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    By 'everyone fighting tooth and nail to prevent I 976 from taking effect,' you can delete Rob Ferguson, the AG, from that everyone, when, to everyone's surprise, he announced that the AG's office intends to defend 1 976 before the WA Supreme Court. It's going to be interesting to see how they come down on it--the best arguments against it is that i 976 violates the 'single issue' state constitutional requirement, and that it should be unconstitutional for a statewide initiative to bar local voters from opting to tax themselves. (That is likely the weaker argument, I think.) Counting votes on the Court, it's going to be close...
     
  19. Nov 29, 2019 #19

    neroden

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    I don't know what the WA Supreme Court is gonna say, but "it's unconstitutional for a statewide initiative to prevent local voters from taxing themselves" is an extremely strong political argument. Strong enough that if the court rules the wrong way, the state Constitution could most likely be successfully amended to make this a Constitutional rule.
     
  20. Nov 30, 2019 #20

    flitcraft

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    It's a good policy argument, but there's only weak inferential support in the state constitution for it.There's a third argument, though, that may well prevail, which is that the ballot title and description in the voter's pamphlet said that the tax rollbacks applied to any taxes other than those approved by the voters. But if you read through the complete text of the proposal, it annulled taxes currently approved by the voters, and would only allow voter-approved taxes passed after the initiative. If the description on the ballot was misleading--suggesting that the tax rollback wouldn't apply to the Sound Transit measures already approved by the voters--then the initiative could be struck down as fatally flawed. This was the argument that led a state superior court judge to stay the implementation of the reduced car tab rates--he determined that the argument was 'likely to prevail' on appeal, and absent the stay, there would be 'irreparable injury' to the government agencies in question. So... stay tuned!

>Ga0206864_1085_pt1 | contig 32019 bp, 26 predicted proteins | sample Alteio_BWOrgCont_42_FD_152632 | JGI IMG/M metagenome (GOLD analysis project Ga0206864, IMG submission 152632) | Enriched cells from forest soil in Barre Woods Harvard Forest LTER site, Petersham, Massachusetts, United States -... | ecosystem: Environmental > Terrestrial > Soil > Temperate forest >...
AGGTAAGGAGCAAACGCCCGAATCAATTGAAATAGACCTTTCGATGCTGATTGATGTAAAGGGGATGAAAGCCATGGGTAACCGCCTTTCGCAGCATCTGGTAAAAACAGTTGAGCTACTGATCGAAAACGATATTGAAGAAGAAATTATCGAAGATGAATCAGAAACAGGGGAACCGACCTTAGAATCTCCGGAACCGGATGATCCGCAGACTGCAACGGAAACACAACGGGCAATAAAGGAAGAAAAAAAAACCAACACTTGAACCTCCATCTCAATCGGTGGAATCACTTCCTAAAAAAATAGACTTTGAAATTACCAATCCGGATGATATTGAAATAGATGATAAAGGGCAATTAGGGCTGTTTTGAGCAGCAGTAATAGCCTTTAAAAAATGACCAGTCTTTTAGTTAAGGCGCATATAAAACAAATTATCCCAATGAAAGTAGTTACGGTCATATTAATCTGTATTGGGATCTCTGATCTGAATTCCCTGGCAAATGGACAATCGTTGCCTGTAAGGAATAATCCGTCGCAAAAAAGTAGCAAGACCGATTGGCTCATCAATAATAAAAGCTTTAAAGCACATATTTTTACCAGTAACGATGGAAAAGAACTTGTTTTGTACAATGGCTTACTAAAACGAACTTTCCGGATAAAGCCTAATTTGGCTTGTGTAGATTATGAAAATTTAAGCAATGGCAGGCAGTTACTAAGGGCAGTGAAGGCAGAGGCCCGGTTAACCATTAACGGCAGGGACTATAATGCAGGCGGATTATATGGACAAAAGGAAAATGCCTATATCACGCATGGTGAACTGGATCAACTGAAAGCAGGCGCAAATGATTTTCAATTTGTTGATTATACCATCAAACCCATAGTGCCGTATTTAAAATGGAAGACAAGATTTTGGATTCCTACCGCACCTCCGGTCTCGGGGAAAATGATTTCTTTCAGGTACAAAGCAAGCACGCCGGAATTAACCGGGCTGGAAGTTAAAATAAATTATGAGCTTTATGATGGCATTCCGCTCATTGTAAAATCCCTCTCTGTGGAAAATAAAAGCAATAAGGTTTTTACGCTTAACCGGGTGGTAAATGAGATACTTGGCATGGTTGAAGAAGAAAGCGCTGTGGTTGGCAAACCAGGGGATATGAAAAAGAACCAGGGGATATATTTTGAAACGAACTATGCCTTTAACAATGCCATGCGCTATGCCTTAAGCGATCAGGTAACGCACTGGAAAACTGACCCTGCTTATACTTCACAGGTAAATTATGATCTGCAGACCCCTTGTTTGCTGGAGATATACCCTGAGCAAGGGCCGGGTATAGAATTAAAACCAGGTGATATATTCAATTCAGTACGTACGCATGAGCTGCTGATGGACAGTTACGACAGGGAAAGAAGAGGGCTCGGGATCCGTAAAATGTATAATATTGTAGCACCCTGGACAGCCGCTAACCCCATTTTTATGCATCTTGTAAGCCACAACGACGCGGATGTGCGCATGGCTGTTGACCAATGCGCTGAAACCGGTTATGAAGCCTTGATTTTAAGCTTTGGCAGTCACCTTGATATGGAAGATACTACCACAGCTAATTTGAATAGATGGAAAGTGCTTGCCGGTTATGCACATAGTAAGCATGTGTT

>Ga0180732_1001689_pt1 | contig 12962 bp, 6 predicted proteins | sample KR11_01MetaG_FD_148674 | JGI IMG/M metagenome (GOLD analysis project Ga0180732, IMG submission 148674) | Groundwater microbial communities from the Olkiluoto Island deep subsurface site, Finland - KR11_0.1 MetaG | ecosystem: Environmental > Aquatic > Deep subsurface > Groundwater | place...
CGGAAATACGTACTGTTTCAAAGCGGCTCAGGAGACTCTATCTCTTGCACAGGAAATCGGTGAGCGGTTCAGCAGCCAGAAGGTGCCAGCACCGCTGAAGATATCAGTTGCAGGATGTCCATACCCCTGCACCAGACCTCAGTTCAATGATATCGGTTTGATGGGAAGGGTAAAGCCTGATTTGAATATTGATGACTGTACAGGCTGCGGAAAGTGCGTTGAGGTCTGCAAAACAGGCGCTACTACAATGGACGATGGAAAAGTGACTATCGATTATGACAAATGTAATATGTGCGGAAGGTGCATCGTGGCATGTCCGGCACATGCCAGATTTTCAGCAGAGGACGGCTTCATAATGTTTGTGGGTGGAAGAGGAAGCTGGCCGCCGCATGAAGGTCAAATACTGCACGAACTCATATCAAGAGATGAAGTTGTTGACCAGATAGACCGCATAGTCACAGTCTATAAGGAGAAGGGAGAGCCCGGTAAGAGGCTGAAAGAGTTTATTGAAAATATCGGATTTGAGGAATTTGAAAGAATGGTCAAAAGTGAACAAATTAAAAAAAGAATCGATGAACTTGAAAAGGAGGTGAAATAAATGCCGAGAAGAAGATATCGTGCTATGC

Last edited: Nov 30, 2019
  21. Dec 1, 2019 #21

    Seaboard92

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    King Street is nowhere near its capacity from an operating standpoint. Let’s look at it like this.

    Track Nine: Used exclusively for Private Cars and Company Service cars. With the new restrictions against PVs that traffic has almost dried up.
    Track Eight: I’ve never boarded a train from this track or saw one board here.
    Track 7: this track is used however I mostly have seen it used for southbound Cascades when there is a train expected soon or currently on five.
    Track 6: I’ve seen some trains on it but not on a super often basis.
    Track 5: the Thru track. This track sees the Coast Starlight because it’s long and needs the longest platform, the Empire Builder, and the Vancouver Cascades. Now since track 4 and 3 have been converted into Sounder exclusively it does put five a bit stretched as the only Amtrak thru track. It used to host Rocky Mountaineer but the Seattle train is now cancelled indefinitely.
    Track 4+3: Sounder exclusivity.

    From an operating perspective King Street has plenty of space to grow. I’ll have to post it’s old departure board from 52 so you can grasp the waiting room setup at peak times too.
     
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  22. Dec 1, 2019 #22

    jis

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    In my thinking, in any reasonable sized city with fast growing rail service, King Street Station, Union Station and the LRT station being so close together, would all be merged into a single station called Seattle Central which would have very self respecting head houses on both sides and atop the through tracks instead of bickering about which station to grow. ;)
     
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  23. Dec 2, 2019 #23

    jiml

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    That would be the sensible decision until various levels of government and special interests get involved.
     
  24. Dec 13, 2019 at 1:48 PM #24

    neroden

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    The fundamental problem is Fourth Street, which is apparently too important to automobiles to close. Close it, everything gets easier.
     
  25. Dec 13, 2019 at 3:19 PM #25

    NeueAmtrakCalifornia

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    Also another problem for Neo-Union Station: accessing the maintenance facility. Since Neo-Union Station will be underground, they'll have to build an underground maintenance facility like the LIRR Hudson Yards